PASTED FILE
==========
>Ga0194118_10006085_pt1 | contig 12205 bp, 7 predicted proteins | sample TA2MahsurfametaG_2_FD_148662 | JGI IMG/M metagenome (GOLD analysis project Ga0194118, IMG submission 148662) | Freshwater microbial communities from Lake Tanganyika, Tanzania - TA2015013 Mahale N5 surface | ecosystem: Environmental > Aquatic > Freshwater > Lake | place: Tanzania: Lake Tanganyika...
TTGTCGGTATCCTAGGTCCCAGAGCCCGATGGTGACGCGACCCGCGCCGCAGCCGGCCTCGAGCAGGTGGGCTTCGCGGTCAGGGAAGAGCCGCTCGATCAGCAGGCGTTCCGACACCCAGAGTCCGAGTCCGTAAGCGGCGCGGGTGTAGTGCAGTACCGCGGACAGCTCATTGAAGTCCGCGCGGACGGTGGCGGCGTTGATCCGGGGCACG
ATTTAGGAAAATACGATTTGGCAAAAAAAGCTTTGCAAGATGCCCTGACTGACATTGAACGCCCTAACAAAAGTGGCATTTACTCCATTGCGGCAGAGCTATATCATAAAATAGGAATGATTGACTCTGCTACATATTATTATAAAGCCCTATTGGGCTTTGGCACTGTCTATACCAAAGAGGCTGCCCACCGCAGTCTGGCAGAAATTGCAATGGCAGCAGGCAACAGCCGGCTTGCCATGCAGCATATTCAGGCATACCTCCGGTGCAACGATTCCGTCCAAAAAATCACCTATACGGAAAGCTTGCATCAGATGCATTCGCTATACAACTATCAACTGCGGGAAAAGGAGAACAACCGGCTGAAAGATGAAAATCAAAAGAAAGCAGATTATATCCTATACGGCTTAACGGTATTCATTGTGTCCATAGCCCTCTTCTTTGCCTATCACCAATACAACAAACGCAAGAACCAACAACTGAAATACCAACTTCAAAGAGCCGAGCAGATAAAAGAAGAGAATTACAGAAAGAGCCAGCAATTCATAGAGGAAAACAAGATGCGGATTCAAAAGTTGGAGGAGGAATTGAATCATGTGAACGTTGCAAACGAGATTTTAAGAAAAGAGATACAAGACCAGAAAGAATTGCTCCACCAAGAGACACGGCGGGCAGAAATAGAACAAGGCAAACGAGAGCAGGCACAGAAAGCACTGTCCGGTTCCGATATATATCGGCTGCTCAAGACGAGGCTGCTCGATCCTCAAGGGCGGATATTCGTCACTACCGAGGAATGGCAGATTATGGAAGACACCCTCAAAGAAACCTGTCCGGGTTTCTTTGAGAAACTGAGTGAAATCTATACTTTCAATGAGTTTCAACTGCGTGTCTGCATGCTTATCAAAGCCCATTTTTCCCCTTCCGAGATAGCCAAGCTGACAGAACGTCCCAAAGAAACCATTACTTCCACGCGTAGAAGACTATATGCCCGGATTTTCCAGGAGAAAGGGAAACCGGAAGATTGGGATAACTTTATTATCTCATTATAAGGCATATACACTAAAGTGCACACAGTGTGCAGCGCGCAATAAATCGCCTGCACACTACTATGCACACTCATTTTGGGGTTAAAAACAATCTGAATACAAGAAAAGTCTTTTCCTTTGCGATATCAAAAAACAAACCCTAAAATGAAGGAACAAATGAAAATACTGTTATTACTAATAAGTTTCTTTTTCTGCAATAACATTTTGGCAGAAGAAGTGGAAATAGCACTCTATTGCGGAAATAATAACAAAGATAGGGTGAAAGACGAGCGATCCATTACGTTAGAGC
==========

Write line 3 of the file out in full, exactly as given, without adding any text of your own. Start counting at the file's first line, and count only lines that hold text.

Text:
ATTTAGGAAAATACGATTTGGCAAAAAAAGCTTTGCAAGATGCCCTGACTGACATTGAACGCCCTAACAAAAGTGGCATTTACTCCATTGCGGCAGAGCTATATCATAAAATAGGAATGATTGACTCTGCTACATATTATTATAAAGCCCTATTGGGCTTTGGCACTGTCTATACCAAAGAGGCTGCCCACCGCAGTCTGGCAGAAATTGCAATGGCAGCAGGCAACAGCCGGCTTGCCATGCAGCATATTCAGGCATACCTCCGGTGCAACGATTCCGTCCAAAAAATCACCTATACGGAAAGCTTGCATCAGATGCATTCGCTATACAACTATCAACTGCGGGAAAAGGAGAACAACCGGCTGAAAGATGAAAATCAAAAGAAAGCAGATTATATCCTATACGGCTTAACGGTATTCATTGTGTCCATAGCCCTCTTCTTTGCCTATCACCAATACAACAAACGCAAGAACCAACAACTGAAATACCAACTTCAAAGAGCCGAGCAGATAAAAGAAGAGAATTACAGAAAGAGCCAGCAATTCATAGAGGAAAACAAGATGCGGATTCAAAAGTTGGAGGAGGAATTGAATCATGTGAACGTTGCAAACGAGATTTTAAGAAAAGAGATACAAGACCAGAAAGAATTGCTCCACCAAGAGACACGGCGGGCAGAAATAGAACAAGGCAAACGAGAGCAGGCACAGAAAGCACTGTCCGGTTCCGATATATATCGGCTGCTCAAGACGAGGCTGCTCGATCCTCAAGGGCGGATATTCGTCACTACCGAGGAATGGCAGATTATGGAAGACACCCTCAAAGAAACCTGTCCGGGTTTCTTTGAGAAACTGAGTGAAATCTATACTTTCAATGAGTTTCAACTGCGTGTCTGCATGCTTATCAAAGCCCATTTTTCCCCTTCCGAGATAGCCAAGCTGACAGAACGTCCCAAAGAAACCATTACTTCCACGCGTAGAAGACTATATGCCCGGATTTTCCAGGAGAAAGGGAAACCGGAAGATTGGGATAACTTTATTATCTCATTATAAGGCATATACACTAAAGTGCACACAGTGTGCAGCGCGCAATAAATCGCCTGCACACTACTATGCACACTCATTTTGGGGTTAAAAACAATCTGAATACAAGAAAAGTCTTTTCCTTTGCGATATCAAAAAACAAACCCTAAAATGAAGGAACAAATGAAAATACTGTTATTACTAATAAGTTTCTTTTTCTGCAATAACATTTTGGCAGAAGAAGTGGAAATAGCACTCTATTGCGGAAATAATAACAAAGATAGGGTGAAAGACGAGCGATCCATTACGTTAGAGC